ounce wrote:It's one of those things that you don't see an improvement because the muscles are so small, so you hope the sum total of the exercises does accomplish something.  I can say that I haven't had a sprained ankle since 2005, when I sprained it and got some PT for it.  I've been working on balance (most consistently with just lifting one foot and balancing) and I still do a few of the exercises during meetings, under the table, that I was doing last Fall.

I could imagine how working those muscles is more a matter of control than power. Still, that counts for a lot. The proper support from these secondary muscles can improve balance and reduce the risk of ankle sprains, but it may also help put your joints in the right position to get the greatest oomph out of your stronger muscles. Sort of like hitting the sweet spot. I'd be totally up for that.

Just be careful during those meetings, lest somebody think you're playing footsie down there. Wink

Well, but it's just not the secondary muscles of the lower leg, it's the adductors, abductors, core, glutes, the balance in the quads vs hamstrings, neck, etc.  I would guess a metaphor would be that a full orchestra sounds better than a couple of pieces and can play longer.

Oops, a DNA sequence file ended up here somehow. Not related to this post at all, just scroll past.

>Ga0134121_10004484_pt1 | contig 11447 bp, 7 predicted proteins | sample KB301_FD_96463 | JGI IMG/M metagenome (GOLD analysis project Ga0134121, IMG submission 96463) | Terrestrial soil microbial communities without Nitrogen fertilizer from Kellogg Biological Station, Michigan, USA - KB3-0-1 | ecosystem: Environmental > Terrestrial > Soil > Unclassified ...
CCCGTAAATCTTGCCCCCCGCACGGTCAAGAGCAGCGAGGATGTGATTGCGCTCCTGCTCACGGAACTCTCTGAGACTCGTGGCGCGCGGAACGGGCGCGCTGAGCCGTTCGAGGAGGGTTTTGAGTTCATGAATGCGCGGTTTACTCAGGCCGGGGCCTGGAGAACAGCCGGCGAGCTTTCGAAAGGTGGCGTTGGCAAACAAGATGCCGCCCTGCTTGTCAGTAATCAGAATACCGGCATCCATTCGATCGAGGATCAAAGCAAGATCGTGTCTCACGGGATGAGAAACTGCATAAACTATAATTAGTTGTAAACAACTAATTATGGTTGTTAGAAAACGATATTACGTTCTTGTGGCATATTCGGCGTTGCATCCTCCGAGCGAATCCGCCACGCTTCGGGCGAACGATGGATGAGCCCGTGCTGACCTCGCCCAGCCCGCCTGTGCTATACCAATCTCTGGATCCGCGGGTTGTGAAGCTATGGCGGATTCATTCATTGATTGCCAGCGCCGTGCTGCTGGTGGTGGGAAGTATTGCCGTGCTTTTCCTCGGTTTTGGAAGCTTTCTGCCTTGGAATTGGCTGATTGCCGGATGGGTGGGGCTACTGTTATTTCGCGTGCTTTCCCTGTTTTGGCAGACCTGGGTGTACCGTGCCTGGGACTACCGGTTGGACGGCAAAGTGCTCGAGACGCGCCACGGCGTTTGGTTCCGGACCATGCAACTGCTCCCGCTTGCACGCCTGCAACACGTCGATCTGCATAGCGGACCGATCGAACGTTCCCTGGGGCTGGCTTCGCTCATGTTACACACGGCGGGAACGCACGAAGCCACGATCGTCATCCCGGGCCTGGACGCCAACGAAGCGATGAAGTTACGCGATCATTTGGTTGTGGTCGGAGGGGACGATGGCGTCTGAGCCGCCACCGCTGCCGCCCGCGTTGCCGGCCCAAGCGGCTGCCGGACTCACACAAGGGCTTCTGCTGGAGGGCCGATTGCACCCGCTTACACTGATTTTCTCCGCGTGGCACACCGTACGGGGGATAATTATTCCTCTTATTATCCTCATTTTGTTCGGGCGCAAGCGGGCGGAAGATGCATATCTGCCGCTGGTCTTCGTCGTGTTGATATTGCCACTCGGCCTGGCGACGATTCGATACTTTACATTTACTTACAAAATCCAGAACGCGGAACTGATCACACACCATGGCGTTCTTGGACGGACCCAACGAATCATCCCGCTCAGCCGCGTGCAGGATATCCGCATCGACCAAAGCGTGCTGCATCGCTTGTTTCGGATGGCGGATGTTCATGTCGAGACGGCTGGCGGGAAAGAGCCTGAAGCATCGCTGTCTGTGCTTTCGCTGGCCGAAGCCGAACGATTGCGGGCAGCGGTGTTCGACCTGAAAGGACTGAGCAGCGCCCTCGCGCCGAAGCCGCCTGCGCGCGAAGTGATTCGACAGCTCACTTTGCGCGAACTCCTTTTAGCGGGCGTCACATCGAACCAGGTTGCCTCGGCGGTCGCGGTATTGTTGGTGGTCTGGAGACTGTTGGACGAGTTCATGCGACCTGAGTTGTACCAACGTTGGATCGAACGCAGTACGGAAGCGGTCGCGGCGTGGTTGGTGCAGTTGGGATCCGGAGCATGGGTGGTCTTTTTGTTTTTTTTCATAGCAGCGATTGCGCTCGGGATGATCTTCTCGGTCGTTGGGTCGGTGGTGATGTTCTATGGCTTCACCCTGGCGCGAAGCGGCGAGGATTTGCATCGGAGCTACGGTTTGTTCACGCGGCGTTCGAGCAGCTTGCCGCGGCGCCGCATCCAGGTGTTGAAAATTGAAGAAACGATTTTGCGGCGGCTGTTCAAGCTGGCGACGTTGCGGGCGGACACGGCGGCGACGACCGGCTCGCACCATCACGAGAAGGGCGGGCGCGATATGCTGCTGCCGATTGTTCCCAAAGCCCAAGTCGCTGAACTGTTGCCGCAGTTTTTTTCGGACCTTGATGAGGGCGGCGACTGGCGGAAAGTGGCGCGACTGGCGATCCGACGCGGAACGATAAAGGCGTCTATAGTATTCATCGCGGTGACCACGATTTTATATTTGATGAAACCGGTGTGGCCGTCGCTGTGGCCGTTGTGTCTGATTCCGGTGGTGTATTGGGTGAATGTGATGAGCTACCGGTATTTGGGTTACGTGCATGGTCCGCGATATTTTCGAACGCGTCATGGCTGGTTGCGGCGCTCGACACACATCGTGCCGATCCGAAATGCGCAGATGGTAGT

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Re: Building A Better Bumblebee

Post  Nick Morris on Tue May 06, 2014 1:56 pm

ounce wrote:
Nick Morris wrote:Hey Mark, I am glad to see that you brought the bumblebee analogy back.  I like it!!  I also think that you are going about this the right way, in making sure that old habits are broke and everything is right before going back to running.  You are seeking out and fixing the root of the issue instead of just patching things to keep going.  Before you know it you will be back to running and be better for it.  You'll be a brand new Mark Smile

But can we handle that???   Suspect  affraid


Good question!!
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Re: Building A Better Bumblebee

Post  Mark B on Tue May 06, 2014 2:53 pm

Nick Morris wrote:
ounce wrote:
Nick Morris wrote:Hey Mark, I am glad to see that you brought the bumblebee analogy back.  I like it!!  I also think that you are going about this the right way, in making sure that old habits are broke and everything is right before going back to running.  You are seeking out and fixing the root of the issue instead of just patching things to keep going.  Before you know it you will be back to running and be better for it.  You'll be a brand new Mark Smile

But can we handle that???   Suspect  affraid


Good question!!